Commentary: Wentz's poor play may have cost the Eagles their season
Head coach Doug Pederson says the Philadelphia Eagles can’t ask Carson Wentz to do it all.
The Eagles didn’t pay Carson Wentz $128 million to be one of the guys. They paid him $128 million to do it all, if necessary. Last winter they chose Wentz over the most beloved athlete in the city’s history because they believed Wentz would take them back to where Nick Foles carried them the past two seasons: the playoffs, and to wins beyond.
That door closed Sunday. It slammed shut when Dallas won and Minnesota won and the Eagles lost; when Nelson Agholor’s contorted catch attempt at the back of the end zone failed, to no one’s surprise, and cemented a 17-10 loss to a vastly overrated, one-loss New England Patriots team.
Now 5-5, the Eagles and Carson Wentz know a thing or two about being overrated. They were supposed to win the NFC East. Wentz, fleet of foot and strong of arm and sound of mind and body, was supposed to make Foles and the Philly Special look like the unsustainable gimmickry they are.
Neither of those things will happen. Not after Wentz’s regression to — to what? His junior season at North Dakota State?
“There were opportunities to make some plays,” Pederson admitted Monday of Wentz. Yes. Lots of opportunities, for the most significant player in the history of the franchise.
He just failed.
In a referendum game, when his depleted team and his dominant defense needed him to be his best, he was nothing close.
The Eagles simply cannot win without Wentz becoming the superstar he seemed destined to be in 2016 and 2017. Not with the offense muted by injuries to Alshon Jeffery, Jordan Howard, and Lane Johnson, whose ankle, shoulder, and head cost them part or all of Sunday’s loss, with no guarantee they’ll be fit in a week. Certainly, not with the Seahawks landing next Sunday, coming off a bye and, at 8-2, headed to the postseason.
Six games remain, but, honestly, they feel irrelevant. The defense played better, sure, but it still doesn’t force turnovers, and that’s the mark of dynamic defenses — playmakers. Somebody has to make plays, somewhere, to win games.
If you employ a $128 million man, he has to make plays, no matter what the coach says.
“He doesn’t have to feel like he has to make all the plays,” Pederson said Monday. “Let the offense work and let the guys around you make the plays.”
What guys? Boston Scott, the practice-squad running back? Jordan Matthews, the three-tread receiver just signed off the street? Halapoulavaati bleepin’ Vaitai? There’s a reason the Eagles used their first-round draft choice this year to groom Andre Dillard after watching Vaitai start 20 games since 2016 — the same Vaitai who was shunted to guard and tackle in training camp. Scott replaced Howard. Matthews replaced Jeffery. Vaitai replaced Johnson.
They scored 10 points.
Still, it could have been more. It could have been enough to win, and to keep the season alive, and to make the cold days of fall and early winter warmer with excitement.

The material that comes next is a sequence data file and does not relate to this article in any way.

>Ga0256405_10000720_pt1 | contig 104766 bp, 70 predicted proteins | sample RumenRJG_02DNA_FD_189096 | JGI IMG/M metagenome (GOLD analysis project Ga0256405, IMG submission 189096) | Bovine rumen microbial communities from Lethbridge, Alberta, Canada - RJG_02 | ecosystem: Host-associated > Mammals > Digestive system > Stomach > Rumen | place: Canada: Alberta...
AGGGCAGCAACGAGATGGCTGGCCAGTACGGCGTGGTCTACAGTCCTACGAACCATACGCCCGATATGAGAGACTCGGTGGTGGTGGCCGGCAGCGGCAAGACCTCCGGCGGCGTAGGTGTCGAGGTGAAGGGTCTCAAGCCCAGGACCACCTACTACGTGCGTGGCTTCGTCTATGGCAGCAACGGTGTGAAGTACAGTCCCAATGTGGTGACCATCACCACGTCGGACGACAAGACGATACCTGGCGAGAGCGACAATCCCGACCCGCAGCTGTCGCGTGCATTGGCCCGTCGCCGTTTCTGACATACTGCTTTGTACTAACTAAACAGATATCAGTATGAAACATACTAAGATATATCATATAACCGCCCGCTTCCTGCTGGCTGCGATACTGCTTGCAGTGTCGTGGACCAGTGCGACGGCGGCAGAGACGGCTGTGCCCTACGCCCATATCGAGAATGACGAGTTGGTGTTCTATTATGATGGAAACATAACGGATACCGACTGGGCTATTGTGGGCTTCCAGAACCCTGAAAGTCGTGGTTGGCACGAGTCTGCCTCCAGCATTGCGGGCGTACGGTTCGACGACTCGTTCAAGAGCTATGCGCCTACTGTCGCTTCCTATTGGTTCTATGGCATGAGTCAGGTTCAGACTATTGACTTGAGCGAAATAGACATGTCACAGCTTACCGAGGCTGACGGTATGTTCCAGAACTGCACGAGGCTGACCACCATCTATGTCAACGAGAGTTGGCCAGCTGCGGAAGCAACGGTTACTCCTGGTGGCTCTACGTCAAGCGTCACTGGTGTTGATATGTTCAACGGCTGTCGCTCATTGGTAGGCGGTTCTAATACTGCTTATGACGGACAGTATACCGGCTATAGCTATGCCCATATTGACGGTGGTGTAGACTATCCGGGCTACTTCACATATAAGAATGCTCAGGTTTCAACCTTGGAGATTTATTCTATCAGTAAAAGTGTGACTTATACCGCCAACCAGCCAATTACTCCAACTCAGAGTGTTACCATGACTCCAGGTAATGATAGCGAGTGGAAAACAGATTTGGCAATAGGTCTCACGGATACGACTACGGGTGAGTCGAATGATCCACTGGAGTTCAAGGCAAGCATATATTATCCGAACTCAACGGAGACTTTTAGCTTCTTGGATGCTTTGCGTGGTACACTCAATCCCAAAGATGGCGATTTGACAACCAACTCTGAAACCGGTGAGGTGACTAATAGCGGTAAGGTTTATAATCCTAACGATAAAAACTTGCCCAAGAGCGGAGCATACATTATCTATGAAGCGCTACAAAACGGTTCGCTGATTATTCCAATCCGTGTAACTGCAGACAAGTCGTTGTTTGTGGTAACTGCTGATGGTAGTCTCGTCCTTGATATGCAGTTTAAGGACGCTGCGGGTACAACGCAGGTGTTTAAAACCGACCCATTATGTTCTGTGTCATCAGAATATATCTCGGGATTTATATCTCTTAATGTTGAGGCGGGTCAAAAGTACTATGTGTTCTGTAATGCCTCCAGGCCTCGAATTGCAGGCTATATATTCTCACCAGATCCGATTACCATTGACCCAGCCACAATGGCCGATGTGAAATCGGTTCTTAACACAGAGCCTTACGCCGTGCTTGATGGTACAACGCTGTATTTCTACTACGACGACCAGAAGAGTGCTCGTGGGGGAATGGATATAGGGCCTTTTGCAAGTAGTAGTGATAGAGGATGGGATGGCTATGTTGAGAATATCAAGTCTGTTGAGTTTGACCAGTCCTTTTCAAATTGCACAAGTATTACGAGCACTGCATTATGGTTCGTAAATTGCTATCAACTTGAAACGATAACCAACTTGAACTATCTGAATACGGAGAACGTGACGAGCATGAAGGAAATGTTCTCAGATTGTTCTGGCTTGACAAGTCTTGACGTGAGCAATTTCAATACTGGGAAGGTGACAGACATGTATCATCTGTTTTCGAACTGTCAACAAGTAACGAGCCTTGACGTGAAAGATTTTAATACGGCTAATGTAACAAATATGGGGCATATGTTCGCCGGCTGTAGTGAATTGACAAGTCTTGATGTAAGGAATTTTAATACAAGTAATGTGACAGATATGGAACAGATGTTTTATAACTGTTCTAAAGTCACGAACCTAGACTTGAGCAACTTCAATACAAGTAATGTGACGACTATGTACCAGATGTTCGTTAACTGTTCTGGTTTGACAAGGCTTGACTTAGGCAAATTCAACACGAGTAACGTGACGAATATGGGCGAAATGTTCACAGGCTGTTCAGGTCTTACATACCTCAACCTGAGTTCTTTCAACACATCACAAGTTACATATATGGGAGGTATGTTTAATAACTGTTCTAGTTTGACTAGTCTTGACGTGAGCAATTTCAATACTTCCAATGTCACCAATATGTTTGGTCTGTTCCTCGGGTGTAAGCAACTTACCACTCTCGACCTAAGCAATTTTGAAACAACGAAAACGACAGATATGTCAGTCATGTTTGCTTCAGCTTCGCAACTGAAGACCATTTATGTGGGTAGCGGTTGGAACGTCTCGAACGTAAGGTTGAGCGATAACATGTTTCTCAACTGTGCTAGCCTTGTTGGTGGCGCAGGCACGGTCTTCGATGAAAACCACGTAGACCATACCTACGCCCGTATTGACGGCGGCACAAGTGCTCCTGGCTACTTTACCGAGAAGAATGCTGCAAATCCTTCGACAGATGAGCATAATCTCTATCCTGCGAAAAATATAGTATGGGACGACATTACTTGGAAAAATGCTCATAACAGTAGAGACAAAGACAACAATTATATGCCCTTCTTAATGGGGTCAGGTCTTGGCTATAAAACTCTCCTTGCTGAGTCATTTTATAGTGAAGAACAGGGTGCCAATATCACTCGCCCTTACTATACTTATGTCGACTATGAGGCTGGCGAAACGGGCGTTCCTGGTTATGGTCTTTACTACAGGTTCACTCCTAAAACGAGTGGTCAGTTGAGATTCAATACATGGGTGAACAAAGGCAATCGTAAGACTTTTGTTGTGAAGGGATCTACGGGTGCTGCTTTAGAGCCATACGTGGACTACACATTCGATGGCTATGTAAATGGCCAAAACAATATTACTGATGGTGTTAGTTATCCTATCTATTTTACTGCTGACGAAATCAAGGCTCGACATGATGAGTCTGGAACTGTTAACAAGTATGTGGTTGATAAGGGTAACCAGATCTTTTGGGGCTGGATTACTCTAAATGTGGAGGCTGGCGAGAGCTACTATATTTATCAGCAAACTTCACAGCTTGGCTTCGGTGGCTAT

Carson Wentz could have made it so. He did not.
To be precise here: He didn’t lose the game. Not exactly. He just didn’t win it.
For $128 million, you win it.
So exquisitely insufficiently did Wentz perform that the performance merits more than a perfunctory panning. It demands specificity.
Wentz overthrew running back Miles Sanders, his most dangerous ally, on the first series. He airmailed MIA receiver Mack Hollins on the second series. He threw behind tight end Zach Ertz on the third series, which Ertz caught, then threw low to Agholor, then had to burn a timeout after a 21-yard gain.
He didn’t recognize the blitz that sacked him in the middle of the second quarter. He held the ball and tried to escape on the next series, was sacked, and fumbled the ball away. He took another sack just before halftime for the same reason — he tried to channel Randall Cunningham’s talent with Rodney Peete’s legs. A bad snap got past him on the next play, and again, instead of throwing the ball away — or simply flinging it deep, an effective punt — he took the sack, which is another hit, which are what turns 15-year careers into 8-year careers.
He nearly threw in an interception at the end of the second quarter, which Agholor, of all people, saved by winning that battle.
In the second half, after the Patriots took that 17-10 lead on their first possession, Wentz squeezed harder and harder. He threw low to Jordan Matthews, then, later, high. In the middle of the third quarter he didn’t lead Ertz enough on a 1-yard completion that could have netted 5 — normally, no big deal, but at first-and-10 from your own 19, every inch matters.
He spiked a ball at Sanders’ feet to end their third possession of the third quarter.
A deflected pass intended for Agholor wasn’t thrown to the proper spot; it would have cost Agholor a step to catch it, and that would have limited a 25-yard chunk to a 10-yard gain.
And then, in his Russell Wilson moment — late in the game, down by one score, destiny at the doorstep while the G.O.A.T. looks on — he channeled Wade Wilson. High to Ertz. Low to Ertz. He refused to check down to Sanders for, what, the sixth time? The seventh?
“We all felt like there was a little bit of pressing going on,” Pederson said.
Pressing? Or choking?
The locker room Sunday night held a battalion of tight-lipped, bitter men who well knew that, if their leader had produced better, they would have upset Bill Belichick and Tom Brady. They’d have done so with an even better team on deck.
Pederson knew it, too. He’s got four winnable games after next weekend, but even they are winnable only if Wentz realizes the potential of his talents.
The way Nick Foles did.
Pederson just doesn’t know if that will ever happen for Wentz. And, so, he was terse after the game, and abrupt at Monday noon.
That mood won’t change 'till spring.
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